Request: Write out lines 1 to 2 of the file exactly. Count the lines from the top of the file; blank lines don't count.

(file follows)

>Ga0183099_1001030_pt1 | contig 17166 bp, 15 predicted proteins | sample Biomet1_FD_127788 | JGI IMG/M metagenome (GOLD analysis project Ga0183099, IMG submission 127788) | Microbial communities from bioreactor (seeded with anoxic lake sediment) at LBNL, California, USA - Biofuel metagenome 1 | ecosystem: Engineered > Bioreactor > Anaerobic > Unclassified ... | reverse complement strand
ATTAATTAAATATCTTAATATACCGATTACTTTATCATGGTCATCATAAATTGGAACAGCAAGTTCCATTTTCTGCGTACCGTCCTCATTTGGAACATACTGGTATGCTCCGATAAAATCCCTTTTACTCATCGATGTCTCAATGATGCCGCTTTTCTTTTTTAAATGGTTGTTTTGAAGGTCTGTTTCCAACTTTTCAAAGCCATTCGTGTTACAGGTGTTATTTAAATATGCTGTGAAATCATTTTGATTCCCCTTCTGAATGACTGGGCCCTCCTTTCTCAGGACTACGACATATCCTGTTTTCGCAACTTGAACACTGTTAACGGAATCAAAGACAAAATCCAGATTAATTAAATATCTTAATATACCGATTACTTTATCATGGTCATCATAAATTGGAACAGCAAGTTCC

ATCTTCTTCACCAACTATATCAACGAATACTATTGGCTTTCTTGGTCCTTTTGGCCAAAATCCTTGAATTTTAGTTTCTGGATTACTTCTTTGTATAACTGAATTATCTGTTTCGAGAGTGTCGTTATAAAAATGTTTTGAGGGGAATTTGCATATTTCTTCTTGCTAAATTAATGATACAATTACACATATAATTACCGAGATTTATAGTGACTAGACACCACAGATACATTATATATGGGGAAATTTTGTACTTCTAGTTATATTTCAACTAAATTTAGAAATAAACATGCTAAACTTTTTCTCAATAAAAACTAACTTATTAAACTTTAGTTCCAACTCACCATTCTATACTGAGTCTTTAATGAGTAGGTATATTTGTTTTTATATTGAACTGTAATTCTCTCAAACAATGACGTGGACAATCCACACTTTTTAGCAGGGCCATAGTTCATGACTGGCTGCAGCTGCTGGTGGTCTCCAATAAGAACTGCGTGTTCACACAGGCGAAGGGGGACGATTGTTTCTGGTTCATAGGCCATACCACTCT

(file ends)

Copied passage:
>Ga0183099_1001030_pt1 | contig 17166 bp, 15 predicted proteins | sample Biomet1_FD_127788 | JGI IMG/M metagenome (GOLD analysis project Ga0183099, IMG submission 127788) | Microbial communities from bioreactor (seeded with anoxic lake sediment) at LBNL, California, USA - Biofuel metagenome 1 | ecosystem: Engineered > Bioreactor > Anaerobic > Unclassified ... | reverse complement strand
ATTAATTAAATATCTTAATATACCGATTACTTTATCATGGTCATCATAAATTGGAACAGCAAGTTCCATTTTCTGCGTACCGTCCTCATTTGGAACATACTGGTATGCTCCGATAAAATCCCTTTTACTCATCGATGTCTCAATGATGCCGCTTTTCTTTTTTAAATGGTTGTTTTGAAGGTCTGTTTCCAACTTTTCAAAGCCATTCGTGTTACAGGTGTTATTTAAATATGCTGTGAAATCATTTTGATTCCCCTTCTGAATGACTGGGCCCTCCTTTCTCAGGACTACGACATATCCTGTTTTCGCAACTTGAACACTGTTAACGGAATCAAAGACAAAATCCAGATTAATTAAATATCTTAATATACCGATTACTTTATCATGGTCATCATAAATTGGAACAGCAAGTTCC